While staging of a number of episodes from The Ring are questionable, two disappoint and are unimaginatively staged. Wotan's Farewell at the end of Walküre is ineffective, with a body-double for Brünnhilde lying at an awkward angle surrounded by feeble flames. And the final Immolation Scene, the climax of The Ring, is a disaster with a mechanical horse that looks silly and plods along shaking its head unconvincingly. It looks stupid, particularly when Deborah Voight leaps onto its back as it creaks its way into rather unimpressive fire. Wagner deserves better than this.

The Met performances are sterling with superb over-all casting. Jonas Kaufmann is an ideal Siegmund and it always is a pleasure to watch him perform; he is fearless and has the power for this heroic role. Eric Owen is a definitive Alberich, Hans-Peter König powerful as Hunding, Fafner and Hagen. Eva-Maria Westbroek is a convincing Sieglinde, Stephanie Blythe almost a force of nature as Fricka. Bryn Terfel doesn't have the command of the role of Wotan that James Morris displayed in his Met performances. Deborah Voight, in excellent form as Brünnhilde, dramatically is outstanding. Waldtraud Meier, herself one of the great Wagnerian sopranos of our time, is magnificent as Waltraud. The Rhine maidens and Norns are perfect—what a pleasure it is to have these roles sung by sopranos who look their parts. The Met lucked out when they were able to acquire American tenor Jay Hunter Morris (b. 1963 in Paris, Texas) who was called in on eight day's notice to replace Gary Lehman who himself had replaced Ben Heppner). Morris is outstanding in this most difficult of all tenor roles, a fine actor as well. Of course the Met Orchestra is magnificent, particularly in the first two operas conducted by James Levine.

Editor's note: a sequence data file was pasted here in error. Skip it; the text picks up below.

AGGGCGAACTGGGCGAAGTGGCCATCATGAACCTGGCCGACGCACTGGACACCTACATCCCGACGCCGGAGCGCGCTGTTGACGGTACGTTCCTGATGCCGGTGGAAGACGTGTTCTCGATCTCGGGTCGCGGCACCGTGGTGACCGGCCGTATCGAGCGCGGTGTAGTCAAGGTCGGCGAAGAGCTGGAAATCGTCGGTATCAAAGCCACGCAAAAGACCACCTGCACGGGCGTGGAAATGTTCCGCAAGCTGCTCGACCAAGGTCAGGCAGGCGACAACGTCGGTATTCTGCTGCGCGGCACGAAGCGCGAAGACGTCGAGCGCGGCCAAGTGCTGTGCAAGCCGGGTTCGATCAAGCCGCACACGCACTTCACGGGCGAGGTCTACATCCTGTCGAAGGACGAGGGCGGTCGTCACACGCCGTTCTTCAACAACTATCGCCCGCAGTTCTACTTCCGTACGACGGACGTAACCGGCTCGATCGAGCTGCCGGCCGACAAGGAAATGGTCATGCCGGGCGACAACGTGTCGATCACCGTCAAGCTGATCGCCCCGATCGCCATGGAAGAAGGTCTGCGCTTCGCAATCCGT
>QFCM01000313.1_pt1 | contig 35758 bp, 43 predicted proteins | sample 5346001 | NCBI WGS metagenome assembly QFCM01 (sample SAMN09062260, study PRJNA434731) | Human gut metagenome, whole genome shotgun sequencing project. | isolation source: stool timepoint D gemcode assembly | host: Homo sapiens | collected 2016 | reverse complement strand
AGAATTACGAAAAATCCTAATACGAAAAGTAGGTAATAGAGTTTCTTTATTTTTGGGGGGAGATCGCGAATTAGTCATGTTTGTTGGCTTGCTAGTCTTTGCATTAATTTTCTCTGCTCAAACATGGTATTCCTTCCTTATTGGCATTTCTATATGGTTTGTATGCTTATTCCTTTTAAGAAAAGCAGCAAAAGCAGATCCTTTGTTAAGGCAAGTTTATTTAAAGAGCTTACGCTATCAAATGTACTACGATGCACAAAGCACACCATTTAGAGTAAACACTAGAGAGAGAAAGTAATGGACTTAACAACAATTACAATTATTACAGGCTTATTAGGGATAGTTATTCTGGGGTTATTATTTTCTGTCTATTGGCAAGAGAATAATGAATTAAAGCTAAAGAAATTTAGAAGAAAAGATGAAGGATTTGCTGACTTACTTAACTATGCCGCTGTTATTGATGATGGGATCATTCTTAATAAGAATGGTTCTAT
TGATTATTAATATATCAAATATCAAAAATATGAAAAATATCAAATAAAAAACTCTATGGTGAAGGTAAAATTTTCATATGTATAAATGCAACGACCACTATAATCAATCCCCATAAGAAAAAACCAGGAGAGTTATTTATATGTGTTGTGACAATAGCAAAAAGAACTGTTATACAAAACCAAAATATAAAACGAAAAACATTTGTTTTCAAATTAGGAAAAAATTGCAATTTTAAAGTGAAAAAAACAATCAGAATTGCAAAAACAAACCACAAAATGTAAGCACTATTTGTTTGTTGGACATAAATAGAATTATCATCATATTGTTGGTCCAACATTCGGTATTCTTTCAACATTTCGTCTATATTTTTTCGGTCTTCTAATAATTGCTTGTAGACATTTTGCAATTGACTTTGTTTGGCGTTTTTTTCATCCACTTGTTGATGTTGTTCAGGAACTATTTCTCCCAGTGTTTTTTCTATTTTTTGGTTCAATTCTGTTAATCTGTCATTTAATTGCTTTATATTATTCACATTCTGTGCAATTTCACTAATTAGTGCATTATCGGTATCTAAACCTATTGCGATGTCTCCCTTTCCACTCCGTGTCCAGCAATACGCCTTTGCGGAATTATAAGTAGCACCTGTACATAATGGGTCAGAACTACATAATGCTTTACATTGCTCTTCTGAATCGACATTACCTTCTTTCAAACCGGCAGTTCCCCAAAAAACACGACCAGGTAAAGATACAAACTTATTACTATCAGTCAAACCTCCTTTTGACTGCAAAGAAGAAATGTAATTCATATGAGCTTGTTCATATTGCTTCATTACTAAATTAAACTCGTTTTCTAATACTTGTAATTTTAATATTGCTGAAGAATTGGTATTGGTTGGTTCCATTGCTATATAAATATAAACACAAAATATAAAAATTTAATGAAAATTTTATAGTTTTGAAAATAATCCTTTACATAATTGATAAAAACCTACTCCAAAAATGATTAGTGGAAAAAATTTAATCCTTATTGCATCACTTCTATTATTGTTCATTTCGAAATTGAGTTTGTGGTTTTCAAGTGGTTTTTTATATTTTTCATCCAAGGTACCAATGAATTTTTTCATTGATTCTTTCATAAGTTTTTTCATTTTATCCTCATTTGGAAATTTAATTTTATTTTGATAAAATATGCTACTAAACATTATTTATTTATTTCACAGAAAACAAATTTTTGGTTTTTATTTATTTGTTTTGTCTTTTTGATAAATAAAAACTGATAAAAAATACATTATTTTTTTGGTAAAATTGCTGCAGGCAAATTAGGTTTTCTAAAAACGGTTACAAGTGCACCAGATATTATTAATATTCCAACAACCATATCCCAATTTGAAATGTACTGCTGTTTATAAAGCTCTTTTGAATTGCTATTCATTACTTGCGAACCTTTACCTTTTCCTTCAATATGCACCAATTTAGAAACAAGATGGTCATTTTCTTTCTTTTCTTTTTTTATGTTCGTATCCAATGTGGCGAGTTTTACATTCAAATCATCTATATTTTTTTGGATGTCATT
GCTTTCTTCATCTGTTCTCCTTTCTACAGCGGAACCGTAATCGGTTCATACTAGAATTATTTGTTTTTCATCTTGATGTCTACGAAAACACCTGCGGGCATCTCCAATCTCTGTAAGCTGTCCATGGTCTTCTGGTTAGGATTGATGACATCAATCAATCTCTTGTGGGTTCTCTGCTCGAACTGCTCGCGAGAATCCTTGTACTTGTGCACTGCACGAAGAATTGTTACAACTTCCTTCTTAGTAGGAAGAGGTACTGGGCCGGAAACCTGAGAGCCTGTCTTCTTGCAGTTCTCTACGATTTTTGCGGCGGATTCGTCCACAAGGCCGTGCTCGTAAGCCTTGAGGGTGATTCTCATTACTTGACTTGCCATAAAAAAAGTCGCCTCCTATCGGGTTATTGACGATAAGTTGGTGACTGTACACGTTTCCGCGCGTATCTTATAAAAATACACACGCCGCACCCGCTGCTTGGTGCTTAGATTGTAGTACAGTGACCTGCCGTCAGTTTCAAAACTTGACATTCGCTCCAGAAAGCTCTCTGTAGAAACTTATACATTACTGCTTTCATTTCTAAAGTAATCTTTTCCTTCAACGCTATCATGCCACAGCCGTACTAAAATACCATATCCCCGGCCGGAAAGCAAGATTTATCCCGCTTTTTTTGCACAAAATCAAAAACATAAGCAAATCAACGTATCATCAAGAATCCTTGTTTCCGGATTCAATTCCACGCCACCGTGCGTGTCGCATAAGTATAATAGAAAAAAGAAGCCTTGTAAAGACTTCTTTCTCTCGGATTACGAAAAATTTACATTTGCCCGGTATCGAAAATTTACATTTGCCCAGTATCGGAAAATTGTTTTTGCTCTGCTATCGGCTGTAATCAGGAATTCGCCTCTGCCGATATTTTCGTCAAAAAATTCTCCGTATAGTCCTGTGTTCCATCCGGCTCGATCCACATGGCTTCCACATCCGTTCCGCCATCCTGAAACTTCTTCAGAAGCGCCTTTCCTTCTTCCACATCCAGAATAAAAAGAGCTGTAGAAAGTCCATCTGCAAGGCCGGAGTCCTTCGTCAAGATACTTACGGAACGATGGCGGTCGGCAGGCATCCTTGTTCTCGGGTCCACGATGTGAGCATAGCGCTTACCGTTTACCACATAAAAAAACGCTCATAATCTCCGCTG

Surely all lovers of Wagner will wish to view this unique Ring. It has many production flaws because of Lepage's concept, but there are some amazing moments. Of course we only see what the video director wants us to see including many close-ups of singers who seem to be looking for the prompter (during final curtain calls, Morris actually shakes hands with the prompter). An outstanding performance of Wagner's Ring is a rare thing, and this is one of them. But for parts of it, you might wish to close your eyes.

The bonus film, rather pretentiously called Wagner's Dream, covers creation of this production, interviews with Robert Lepage and Peter Gelb, General Manager of the Met, in which they attempt, unsuccessfully, to justify this production and its enormous cost.

R.E.B. (January 2013)